Click Asia Summit in Mumbai, India: Social Media Edition

The first post is here.

I was less impressed by sessions that were more of a product demo or a sales pitch. I’m going to take an easy shot here at the session by LinkedIn’s Sandeep Suvarna that was ostensibly about “B2B social media” but was only about LinkedIn. Really, if you use LinkedIn more than casually, you know of the existence of LinkedIn’s Company and Product pages. It might be more efficient for LinkedIn to make videos demonstrating these features instead? However, I did find a few things to work on, so I definitely wouldn’t say this one was a waste.

Apart from LinkedIn, we also had special sessions for Facebook and Twitter. Both were conducted by Pradeep Chopra from Digital Vidya, and both focused on strategy and tactics as opposed to features. The one on Facebook, in particular, was extremely interesting, and Pradeep used several case studies to drive his points home.

Here were some of his tips for driving engagement from your Facebook fans by tweaking content:

  1. Use humor.
  2. Start debates.
  3. Ask questions instead of making statements.
  4. Break news. (That one’s not easy!)
  5. Crowdsource. (For example, ask for feedback on your poster: that’s what Digital Vidya did.)
  6. Use sensationalism.
  7. Use challenges, contests or puzzles. (Digital Vidya frequently put up puzzles on their Facebook Page.)
  8. Use rich media.
  9. Use apps and/or FBML.
  10. Be social: participate as a peer.

(And hey, if you haven’t liked our Facebook Page yet, what are you waiting for?)

I also loved this session by Mahesh Murthy, who gave us 24 new rules for brands and digital marketing. Contrary to some sessions where the speakers rambled on and told barely-related anecdotes, Mahesh jumped from point to point, speaking rapidly and concisely. (Too rapidly for me, really: I couldn’t take down all his points.) Here are some of my favorites:

  1. Digital is not niche. Digital is not mainstream. Digital is bigger than mainstream. According to him, India now has 100 million internet users, over 84 million desktop internet users and 40 million mobile internet users. (No, I don’t know where he got the numbers.)
  2. The true change is deeper than the numbers. The qualitative aspect, the consumer trust of the medium (as evinced by the popularity of social networking).
  3. The top three media in terms of trust are recommendations from people known, consumer opinions posted online, and brand websites (Nielsen study, not India-based).
  4. People don’t trust editorials. People trust their friends.
  5. It pays more to invest in unpaid media than in paid media.
  6. Brands need to move from advertising to editorial. If newspapers and media are vacating editorial, it’s an opportunity for brands to take over. Build “transparently biased” editorial around your brand.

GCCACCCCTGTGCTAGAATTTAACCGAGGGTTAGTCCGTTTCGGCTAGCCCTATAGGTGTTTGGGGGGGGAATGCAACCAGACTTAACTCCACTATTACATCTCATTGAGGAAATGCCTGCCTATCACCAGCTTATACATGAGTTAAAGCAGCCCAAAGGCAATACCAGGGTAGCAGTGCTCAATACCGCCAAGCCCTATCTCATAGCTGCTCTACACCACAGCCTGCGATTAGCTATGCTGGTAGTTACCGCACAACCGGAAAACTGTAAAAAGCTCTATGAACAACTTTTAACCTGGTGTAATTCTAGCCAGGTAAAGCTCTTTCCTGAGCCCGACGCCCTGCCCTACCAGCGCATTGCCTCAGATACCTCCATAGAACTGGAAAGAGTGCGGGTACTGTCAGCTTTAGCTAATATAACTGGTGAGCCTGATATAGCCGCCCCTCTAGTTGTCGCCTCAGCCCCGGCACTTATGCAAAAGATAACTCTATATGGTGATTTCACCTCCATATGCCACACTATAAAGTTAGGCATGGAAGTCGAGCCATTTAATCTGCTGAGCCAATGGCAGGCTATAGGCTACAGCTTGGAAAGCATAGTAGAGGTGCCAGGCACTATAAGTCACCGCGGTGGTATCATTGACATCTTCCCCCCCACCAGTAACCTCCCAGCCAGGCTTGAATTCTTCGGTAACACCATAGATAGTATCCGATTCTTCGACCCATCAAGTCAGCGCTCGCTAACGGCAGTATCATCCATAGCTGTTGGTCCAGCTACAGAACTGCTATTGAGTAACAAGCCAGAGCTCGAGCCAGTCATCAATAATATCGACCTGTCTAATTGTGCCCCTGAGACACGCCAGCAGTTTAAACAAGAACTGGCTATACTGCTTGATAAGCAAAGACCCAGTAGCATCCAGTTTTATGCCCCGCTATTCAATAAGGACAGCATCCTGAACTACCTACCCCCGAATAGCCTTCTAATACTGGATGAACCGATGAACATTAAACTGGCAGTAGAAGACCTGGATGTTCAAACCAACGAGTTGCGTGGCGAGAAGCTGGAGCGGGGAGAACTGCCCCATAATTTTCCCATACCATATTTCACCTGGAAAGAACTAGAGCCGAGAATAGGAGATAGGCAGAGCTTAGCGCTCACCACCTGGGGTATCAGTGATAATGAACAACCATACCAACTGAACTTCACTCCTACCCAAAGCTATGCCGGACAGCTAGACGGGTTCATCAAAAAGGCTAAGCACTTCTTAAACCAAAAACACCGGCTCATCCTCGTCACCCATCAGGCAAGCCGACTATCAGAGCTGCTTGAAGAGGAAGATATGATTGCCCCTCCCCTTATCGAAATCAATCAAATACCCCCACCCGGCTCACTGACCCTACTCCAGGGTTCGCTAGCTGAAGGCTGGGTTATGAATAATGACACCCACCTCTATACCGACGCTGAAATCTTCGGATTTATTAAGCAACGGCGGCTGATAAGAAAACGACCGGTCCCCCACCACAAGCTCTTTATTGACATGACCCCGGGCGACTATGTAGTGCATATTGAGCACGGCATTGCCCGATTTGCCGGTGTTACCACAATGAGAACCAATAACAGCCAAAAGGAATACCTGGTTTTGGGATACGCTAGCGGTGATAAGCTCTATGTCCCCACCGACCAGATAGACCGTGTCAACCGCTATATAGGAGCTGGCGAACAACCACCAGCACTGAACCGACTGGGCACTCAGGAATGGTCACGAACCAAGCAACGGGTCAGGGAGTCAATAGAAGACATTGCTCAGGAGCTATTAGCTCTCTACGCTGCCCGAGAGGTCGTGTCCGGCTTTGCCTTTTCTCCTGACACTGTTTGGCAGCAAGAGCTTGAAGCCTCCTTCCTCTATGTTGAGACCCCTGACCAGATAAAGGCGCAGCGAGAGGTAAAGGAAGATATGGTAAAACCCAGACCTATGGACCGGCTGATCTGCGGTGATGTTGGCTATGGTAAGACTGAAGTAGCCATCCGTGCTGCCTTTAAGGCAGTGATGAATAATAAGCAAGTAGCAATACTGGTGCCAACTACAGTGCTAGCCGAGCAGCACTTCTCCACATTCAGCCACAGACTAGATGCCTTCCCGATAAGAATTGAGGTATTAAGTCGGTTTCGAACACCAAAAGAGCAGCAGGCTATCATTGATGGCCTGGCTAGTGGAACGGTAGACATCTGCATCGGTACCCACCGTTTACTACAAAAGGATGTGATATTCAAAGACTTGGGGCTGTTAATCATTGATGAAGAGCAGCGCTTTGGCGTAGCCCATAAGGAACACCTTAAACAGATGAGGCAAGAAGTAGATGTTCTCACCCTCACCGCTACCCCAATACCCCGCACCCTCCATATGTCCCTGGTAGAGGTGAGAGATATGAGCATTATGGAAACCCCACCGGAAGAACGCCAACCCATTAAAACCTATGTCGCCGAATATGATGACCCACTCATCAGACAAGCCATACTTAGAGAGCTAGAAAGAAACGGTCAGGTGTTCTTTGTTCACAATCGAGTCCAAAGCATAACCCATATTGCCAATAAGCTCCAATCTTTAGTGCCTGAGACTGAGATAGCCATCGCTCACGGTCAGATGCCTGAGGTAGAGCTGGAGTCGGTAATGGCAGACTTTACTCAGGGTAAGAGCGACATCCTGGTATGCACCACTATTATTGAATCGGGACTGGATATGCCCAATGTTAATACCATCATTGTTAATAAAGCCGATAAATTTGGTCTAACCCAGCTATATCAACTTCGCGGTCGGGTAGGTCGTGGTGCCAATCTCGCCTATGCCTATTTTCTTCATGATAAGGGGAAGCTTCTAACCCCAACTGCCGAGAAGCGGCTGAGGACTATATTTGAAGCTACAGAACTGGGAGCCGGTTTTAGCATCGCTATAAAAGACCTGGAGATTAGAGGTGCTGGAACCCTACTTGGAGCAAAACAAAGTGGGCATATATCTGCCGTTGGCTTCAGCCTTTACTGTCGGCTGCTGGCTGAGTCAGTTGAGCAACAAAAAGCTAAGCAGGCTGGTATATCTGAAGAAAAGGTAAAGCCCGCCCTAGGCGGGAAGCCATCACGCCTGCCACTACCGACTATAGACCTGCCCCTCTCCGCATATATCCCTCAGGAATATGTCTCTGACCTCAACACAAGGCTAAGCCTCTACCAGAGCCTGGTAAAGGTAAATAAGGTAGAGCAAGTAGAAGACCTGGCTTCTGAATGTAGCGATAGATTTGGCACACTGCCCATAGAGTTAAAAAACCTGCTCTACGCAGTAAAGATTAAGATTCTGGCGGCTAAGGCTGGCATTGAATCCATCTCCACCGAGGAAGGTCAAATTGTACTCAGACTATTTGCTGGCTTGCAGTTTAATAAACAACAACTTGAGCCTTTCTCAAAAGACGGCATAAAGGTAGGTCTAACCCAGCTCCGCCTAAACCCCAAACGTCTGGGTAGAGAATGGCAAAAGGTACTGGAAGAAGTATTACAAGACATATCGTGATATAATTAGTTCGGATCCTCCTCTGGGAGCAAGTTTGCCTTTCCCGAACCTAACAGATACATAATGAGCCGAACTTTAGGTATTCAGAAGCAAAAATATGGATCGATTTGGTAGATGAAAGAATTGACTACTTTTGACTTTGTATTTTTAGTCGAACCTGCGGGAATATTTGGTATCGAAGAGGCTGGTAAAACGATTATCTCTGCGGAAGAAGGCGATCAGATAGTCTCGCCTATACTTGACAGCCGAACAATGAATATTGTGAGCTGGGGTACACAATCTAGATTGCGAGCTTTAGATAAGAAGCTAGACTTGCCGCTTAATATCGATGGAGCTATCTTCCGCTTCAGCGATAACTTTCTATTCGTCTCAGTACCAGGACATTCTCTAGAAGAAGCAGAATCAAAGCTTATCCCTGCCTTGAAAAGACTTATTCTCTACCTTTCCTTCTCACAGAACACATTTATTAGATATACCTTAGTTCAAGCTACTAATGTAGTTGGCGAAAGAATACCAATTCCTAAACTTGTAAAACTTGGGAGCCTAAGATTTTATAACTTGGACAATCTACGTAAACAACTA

7. This actually changes brand management inside out. Can you keep pace? Some marketers are still touting the 4Ps. Let Kotler retire!
  8. There is a new world where perceptions change much more rapidly than they ever used to. “Products are made up of atoms, brands exist in neurons. People buy brands, not products.”
  9. Brand management is like air traffic control, with different screens for managing all your campaigns. It’s an around-the-clock process, and there’s no time to sit back. “We’ve come from a world from which we had three months to do creatives to where a product lasts less than three months.”
  10. Run ads based on what’s trending: there are huge opportunities with consumer demand. Is there an opportunity to market here that your brand is fast enough to take advantage of?
  11. The new process starts with research, but with live research: active listening. Listening isn’t tracking. Google Alerts is not tracking: it tracks <0.5% of mentions of your brand typically.
  12. The new process continues with action. Respond to consumer negatives first. Integrate Customer Service into Brand Management. Customer service is now the first step of brand management.
  13. The third step is planning and analysis.
  14. The last step is the deployment of communication.
  15. For a coherent voice, integrate customer service, corporate communication, brand marketing, product marketing and employer branding.
  16. It’s different strokes from different folks. Every communication about the brand has to look, sound, feel, taste different. But give the brand a cohesive identity.

But it wasn’t all work at the Summit! One evening, I went up to the rooftop of my hotel and watched the sun set over the city.

The sun setting over Mumbai

Then I spent an hour by the pool, looking up at the full moon.

The pool on the rooftop of the Holiday Inn in Mumbai

I was also delighted to meet a lot of interesting people at the Click Asia Summit: some are marketers like me and others work in marketing or SEO agencies. I have always worked in small marketing teams and was usually the only member in India, so meeting a whole bunch of Indians who speak the same language (Marketing, not English!) was exciting.

About Unmana Datta
Senior Marketing Manager at Affinity Express, Unmana is an obsessive consumer of blogs and social media, and fascinated by their use in marketing.

7 Responses to Click Asia Summit in Mumbai, India: Social Media Edition

  1. Anirban Dutta says:

    hey Unmana,

    I’m so glad to have an opportunity to compare notes here – great job, thanks for sharing your insights.
    Looking to subscribe right away.


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